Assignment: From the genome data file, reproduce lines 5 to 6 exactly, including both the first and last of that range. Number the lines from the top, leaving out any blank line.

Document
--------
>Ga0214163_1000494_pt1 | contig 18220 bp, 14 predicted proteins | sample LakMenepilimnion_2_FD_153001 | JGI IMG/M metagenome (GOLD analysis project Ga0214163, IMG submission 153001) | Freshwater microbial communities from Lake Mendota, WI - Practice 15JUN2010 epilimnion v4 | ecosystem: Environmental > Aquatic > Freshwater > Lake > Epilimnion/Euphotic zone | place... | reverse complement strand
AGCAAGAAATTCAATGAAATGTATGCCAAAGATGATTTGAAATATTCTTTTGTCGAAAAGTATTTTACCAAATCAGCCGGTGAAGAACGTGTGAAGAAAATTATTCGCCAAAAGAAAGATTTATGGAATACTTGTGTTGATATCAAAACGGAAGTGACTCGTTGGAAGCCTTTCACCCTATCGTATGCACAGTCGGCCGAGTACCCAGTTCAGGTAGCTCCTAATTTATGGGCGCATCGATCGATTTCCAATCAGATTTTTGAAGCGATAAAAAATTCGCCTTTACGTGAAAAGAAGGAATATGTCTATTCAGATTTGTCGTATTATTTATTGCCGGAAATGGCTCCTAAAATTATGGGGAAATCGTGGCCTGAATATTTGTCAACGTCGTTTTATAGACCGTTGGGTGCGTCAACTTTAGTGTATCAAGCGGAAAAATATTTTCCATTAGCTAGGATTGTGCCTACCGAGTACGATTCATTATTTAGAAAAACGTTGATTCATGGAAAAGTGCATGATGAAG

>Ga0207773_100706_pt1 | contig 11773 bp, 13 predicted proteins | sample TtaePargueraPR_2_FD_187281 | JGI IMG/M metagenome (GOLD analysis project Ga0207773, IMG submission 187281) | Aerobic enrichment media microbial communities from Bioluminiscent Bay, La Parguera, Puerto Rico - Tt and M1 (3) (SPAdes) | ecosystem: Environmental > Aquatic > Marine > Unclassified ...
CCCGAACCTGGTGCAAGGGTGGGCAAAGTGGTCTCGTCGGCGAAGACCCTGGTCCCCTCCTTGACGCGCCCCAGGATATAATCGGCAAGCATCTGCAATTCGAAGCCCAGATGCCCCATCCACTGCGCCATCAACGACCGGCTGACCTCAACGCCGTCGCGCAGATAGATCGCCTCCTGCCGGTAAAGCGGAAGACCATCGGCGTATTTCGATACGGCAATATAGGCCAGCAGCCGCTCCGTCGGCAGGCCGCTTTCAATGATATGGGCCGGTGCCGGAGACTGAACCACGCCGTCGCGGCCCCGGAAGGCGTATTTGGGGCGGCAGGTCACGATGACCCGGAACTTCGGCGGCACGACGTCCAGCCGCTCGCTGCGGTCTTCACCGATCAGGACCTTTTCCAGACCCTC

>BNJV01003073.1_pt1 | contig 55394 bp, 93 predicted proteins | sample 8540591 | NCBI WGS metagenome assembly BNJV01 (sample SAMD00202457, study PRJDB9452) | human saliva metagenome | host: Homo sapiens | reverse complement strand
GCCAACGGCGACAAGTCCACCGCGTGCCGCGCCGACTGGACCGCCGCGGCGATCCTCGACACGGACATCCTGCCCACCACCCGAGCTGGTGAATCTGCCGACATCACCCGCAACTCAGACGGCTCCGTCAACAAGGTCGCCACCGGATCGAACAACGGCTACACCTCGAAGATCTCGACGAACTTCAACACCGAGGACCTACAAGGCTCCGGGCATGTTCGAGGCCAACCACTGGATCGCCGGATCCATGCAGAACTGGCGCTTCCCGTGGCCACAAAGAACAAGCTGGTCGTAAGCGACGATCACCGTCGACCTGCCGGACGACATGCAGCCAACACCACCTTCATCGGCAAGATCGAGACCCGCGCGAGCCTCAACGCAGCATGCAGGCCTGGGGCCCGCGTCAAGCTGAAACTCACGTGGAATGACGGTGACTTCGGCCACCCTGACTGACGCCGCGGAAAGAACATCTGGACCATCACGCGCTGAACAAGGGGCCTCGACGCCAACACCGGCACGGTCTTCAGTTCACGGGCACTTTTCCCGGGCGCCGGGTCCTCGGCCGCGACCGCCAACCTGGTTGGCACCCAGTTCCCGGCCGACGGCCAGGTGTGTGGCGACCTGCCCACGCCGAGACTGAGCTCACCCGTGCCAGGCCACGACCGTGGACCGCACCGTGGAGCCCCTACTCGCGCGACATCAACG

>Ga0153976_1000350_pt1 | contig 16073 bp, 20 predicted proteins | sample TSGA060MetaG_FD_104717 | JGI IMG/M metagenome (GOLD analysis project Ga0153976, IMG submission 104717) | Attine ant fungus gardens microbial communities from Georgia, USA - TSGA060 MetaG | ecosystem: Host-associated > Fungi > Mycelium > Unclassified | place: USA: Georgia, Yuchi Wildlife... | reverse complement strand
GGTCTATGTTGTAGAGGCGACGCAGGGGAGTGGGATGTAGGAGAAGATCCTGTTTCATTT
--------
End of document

>BNJV01003073.1_pt1 | contig 55394 bp, 93 predicted proteins | sample 8540591 | NCBI WGS metagenome assembly BNJV01 (sample SAMD00202457, study PRJDB9452) | human saliva metagenome | host: Homo sapiens | reverse complement strand
GCCAACGGCGACAAGTCCACCGCGTGCCGCGCCGACTGGACCGCCGCGGCGATCCTCGACACGGACATCCTGCCCACCACCCGAGCTGGTGAATCTGCCGACATCACCCGCAACTCAGACGGCTCCGTCAACAAGGTCGCCACCGGATCGAACAACGGCTACACCTCGAAGATCTCGACGAACTTCAACACCGAGGACCTACAAGGCTCCGGGCATGTTCGAGGCCAACCACTGGATCGCCGGATCCATGCAGAACTGGCGCTTCCCGTGGCCACAAAGAACAAGCTGGTCGTAAGCGACGATCACCGTCGACCTGCCGGACGACATGCAGCCAACACCACCTTCATCGGCAAGATCGAGACCCGCGCGAGCCTCAACGCAGCATGCAGGCCTGGGGCCCGCGTCAAGCTGAAACTCACGTGGAATGACGGTGACTTCGGCCACCCTGACTGACGCCGCGGAAAGAACATCTGGACCATCACGCGCTGAACAAGGGGCCTCGACGCCAACACCGGCACGGTCTTCAGTTCACGGGCACTTTTCCCGGGCGCCGGGTCCTCGGCCGCGACCGCCAACCTGGTTGGCACCCAGTTCCCGGCCGACGGCCAGGTGTGTGGCGACCTGCCCACGCCGAGACTGAGCTCACCCGTGCCAGGCCACGACCGTGGACCGCACCGTGGAGCCCCTACTCGCGCGACATCAACG